Peace

Poverty and pandemics are just as deadly as war

Misery and trouble in the world does not just happen. Daily life remains human work. Conflicts, violent confrontations, world wars are also human work.

How many wars have not started because considerations of prestige prevailed over reasonable thinking and rationality? A well-known example of this is the Thirty Years’ War (1618-1648).

Thirty years of religious violence

The Thirty Years’ War was the longest, bloodiest and most devastating ever fought on German soil, and it maintained that reputation until the end of the twentieth century. Fear of death was accompanied by fear of life, which had become tainted by the constant misery of war, malnutrition and disease.

During that time period it was also extremely cold. Rivers and even ports on the Mediterranean were frozen until spring, allowing entire armies to move across the Danube during the Thirty Years’ War. Speaking of climate change! The harsh winters were unimpressed by the murderous religious drive, however. In this three-decade war between Catholics and Protestants, a third of Europe’s population would perish.

Peace was not achieved by a victory of one of the warring factions, but by exhaustion. It is not only the physical exhaustion of the extremely brutal war, but also the mental exhaustion of the spiritual worldview. The nation states will take over sovereignty themselves in 1648 (and no longer the churches or religion). The sovereign unit or nation / state is then the highest authority. Human rationality became more important.

The Peace of Münster (Westphalia) was concluded in 1648. End of the war and the nation states took control of their own hands based on sovereignty and rational or reasonable thinking.

The German sociologist Max Weber (1864-1920) would later speak of the “disenchantment of the world”. That says that the moral basis of society rests more on rational arguments than on belief, more on an ethics of human rights and procedural agreements of democracy than on the ethics of the Bible, because the latter failed not only in the Thirty Years’ War but in so many other circumstances as well.

After the war the plague

In the wake of the war came the plague, one epidemic after another. People were so weakened by hunger and hardship that they became easy prey for the germs carried by the armies. The plague claimed more lives than the Thirty Years’ War itself. The painter Rembrandt van Rijn painted the mournful reality of death at the end of the plague epidemic in 1668.

The Spanish flu also broke out after a war (WW1). WW1 became the first truly industrial modern war. The infamous Spanish flu pandemic originated in Europe (1918/19), mostly in army units that had to spend the last months of the world conflict in particularly uncomfortable and unsanitary conditions. The number of fatalities was enormous and in many warring countries comparable to the number of people who died from the violence of war itself. Poverty and pandemics are just as deadly as war.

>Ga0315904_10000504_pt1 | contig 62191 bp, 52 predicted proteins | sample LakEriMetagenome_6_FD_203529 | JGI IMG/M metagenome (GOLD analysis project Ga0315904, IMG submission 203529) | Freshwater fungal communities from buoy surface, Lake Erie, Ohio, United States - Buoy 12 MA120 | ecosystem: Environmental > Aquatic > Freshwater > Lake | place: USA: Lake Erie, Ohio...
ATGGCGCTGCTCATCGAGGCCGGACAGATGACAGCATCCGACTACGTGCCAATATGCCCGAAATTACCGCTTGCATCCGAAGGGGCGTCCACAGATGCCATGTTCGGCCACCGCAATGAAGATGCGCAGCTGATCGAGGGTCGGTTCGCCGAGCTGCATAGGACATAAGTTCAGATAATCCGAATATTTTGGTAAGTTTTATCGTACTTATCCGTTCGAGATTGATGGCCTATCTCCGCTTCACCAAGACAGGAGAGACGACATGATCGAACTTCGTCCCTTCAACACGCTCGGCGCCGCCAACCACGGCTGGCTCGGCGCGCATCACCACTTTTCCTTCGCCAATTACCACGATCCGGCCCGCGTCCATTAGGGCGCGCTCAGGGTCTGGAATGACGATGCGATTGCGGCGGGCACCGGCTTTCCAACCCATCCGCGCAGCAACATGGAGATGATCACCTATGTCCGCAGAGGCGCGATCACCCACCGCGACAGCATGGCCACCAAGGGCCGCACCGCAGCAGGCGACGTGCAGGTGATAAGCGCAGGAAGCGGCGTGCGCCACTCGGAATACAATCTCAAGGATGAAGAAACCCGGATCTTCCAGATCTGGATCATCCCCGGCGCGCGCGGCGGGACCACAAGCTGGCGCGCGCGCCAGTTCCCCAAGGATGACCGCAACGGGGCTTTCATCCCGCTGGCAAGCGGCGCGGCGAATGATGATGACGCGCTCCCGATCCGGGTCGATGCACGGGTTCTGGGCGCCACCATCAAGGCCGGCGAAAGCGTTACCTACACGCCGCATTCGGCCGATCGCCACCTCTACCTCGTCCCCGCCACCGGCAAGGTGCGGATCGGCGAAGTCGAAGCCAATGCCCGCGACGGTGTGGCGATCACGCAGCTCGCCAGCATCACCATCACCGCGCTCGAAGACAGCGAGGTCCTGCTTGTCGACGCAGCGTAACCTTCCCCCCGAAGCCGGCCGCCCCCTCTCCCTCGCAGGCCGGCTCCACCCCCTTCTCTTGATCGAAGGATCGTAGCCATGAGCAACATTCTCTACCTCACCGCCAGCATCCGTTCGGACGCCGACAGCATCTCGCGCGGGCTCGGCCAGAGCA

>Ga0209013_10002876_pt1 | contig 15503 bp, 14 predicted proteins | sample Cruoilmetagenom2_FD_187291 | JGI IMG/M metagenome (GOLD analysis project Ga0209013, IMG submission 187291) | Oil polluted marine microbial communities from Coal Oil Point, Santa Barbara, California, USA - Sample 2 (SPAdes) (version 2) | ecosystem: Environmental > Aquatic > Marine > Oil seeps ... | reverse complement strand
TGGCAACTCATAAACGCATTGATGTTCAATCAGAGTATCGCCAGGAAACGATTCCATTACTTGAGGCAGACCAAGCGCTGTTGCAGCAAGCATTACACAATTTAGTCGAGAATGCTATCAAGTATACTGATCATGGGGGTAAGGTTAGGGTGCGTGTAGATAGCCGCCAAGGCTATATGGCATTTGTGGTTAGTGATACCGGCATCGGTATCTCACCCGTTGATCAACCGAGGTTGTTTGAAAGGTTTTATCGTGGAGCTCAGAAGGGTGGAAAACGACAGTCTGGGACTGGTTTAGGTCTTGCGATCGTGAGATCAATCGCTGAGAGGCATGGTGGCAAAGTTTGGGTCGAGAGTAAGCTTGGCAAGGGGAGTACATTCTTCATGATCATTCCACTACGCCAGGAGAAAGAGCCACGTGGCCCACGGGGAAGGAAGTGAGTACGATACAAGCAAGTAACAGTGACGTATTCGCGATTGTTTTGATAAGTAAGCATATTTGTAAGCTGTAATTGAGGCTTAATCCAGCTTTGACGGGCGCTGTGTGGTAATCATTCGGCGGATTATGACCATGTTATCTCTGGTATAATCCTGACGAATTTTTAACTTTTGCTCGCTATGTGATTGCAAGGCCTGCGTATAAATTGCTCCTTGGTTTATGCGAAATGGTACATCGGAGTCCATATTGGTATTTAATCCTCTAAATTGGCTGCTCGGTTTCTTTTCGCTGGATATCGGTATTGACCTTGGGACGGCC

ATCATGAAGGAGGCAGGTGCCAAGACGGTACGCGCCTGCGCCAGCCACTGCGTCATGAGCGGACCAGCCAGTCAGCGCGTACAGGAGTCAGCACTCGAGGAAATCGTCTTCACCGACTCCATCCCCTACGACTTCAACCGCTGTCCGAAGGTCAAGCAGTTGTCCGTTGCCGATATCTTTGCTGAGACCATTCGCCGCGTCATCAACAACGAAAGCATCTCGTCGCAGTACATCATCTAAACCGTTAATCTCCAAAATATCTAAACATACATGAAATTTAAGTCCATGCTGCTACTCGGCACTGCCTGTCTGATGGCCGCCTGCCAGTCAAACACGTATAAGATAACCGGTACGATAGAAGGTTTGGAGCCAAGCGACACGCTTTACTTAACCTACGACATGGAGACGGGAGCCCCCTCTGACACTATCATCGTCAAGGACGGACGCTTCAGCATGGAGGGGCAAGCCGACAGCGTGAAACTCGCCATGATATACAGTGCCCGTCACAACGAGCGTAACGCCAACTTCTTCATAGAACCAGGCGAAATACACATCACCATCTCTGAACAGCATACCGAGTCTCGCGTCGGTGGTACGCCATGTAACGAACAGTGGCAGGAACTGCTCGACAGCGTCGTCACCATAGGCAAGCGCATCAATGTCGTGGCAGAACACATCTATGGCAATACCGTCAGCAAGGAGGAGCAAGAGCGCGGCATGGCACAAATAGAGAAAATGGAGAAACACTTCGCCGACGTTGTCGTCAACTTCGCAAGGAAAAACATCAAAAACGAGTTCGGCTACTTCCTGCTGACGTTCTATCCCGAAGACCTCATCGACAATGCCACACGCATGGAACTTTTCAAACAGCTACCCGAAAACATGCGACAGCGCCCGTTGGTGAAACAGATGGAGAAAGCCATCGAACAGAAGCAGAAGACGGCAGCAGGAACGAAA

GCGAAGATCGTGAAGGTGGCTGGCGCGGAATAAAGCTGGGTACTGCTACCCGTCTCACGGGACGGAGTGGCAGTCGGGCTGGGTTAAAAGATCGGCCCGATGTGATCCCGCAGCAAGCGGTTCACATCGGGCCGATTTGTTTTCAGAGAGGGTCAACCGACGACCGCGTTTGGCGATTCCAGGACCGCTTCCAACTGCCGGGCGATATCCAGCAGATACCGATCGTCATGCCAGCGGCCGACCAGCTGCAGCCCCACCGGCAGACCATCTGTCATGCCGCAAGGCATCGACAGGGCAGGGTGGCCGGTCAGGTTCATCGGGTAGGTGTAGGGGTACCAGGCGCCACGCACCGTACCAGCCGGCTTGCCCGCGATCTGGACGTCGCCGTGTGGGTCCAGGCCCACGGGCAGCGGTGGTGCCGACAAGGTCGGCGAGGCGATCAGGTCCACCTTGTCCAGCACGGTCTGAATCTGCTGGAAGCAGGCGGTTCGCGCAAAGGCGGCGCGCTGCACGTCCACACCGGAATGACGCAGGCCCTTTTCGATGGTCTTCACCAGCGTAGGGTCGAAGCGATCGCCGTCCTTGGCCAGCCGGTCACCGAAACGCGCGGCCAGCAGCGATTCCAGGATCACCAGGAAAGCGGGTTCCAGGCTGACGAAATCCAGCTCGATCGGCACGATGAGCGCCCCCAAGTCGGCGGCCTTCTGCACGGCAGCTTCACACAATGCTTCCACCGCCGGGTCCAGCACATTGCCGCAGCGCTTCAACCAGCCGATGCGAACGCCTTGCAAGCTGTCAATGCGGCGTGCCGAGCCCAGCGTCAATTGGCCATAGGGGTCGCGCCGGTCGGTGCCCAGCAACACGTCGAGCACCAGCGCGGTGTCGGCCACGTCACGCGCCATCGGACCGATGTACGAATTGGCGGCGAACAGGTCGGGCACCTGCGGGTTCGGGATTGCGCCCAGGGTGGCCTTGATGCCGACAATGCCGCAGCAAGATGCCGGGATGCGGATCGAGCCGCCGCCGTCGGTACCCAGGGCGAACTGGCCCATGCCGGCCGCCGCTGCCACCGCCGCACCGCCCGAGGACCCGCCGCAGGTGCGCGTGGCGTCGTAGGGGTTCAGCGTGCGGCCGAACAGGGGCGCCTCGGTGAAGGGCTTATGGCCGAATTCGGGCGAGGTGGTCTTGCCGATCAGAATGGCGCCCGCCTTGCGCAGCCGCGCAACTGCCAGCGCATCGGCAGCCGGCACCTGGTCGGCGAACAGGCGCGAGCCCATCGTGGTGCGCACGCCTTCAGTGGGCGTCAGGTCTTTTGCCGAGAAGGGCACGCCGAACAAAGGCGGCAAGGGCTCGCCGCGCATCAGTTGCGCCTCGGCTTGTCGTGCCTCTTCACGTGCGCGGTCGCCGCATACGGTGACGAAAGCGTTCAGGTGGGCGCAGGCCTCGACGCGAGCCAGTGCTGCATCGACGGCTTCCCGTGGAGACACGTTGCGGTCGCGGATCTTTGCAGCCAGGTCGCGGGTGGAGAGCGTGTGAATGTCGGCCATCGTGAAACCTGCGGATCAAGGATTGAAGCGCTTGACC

Some historians speak of a “second Thirty Years’ War” and that is the period from 1914 to 1945 of last century. From one world war to another. Millions of people died, cities and entire economies were in ruin, and countless lives were destroyed.

Pandemics, like wars, famines and natural disasters, have repeatedly affected human history throughout the ages. Due to increased globalisation and massive international air traffic, a global pandemic is one of the biggest security risks. Hunger and epidemics can only be tackled properly on a global scale. These are challenges that require an internationally coordinated approach.

One major trauma

A century ago, hundreds of thousands of young men went to war voluntarily or compulsorily, even though they knew they were risking their lives and their health without obtaining any economic benefit. At the time, people identified themselves in a strong social transcendence, in God and emperor and fatherland and decency and self-sacrifice.

How many people would still act like that today? How many people would seriously consider the prospect of being killed in the field of honour for even one moment? In addition, what does a society lose and what gains if its members are hardly willing to die and kill for an ideal?

To take the matters into one’s own hands

Countless people were victims of war, epidemics or famine in the last century. One big and collective trauma. Western societies responded to the murders of two world wars by attaching additional value to renewed cooperation, redistribution, peace and international solidarity.

Common stories and political projects arose based on common interests. Two examples of this are the United Nations and the European Union. Both would guarantee the functioning of the rule of law, international peace and security, human rights, development and sustainable ecological coexistence.

Brussels/Antwerp, September 2020

Fr Paul Lansu, Board Member of Pax Christi International and Pax Christi Flanders

Photo by Adam Axton via Flickr

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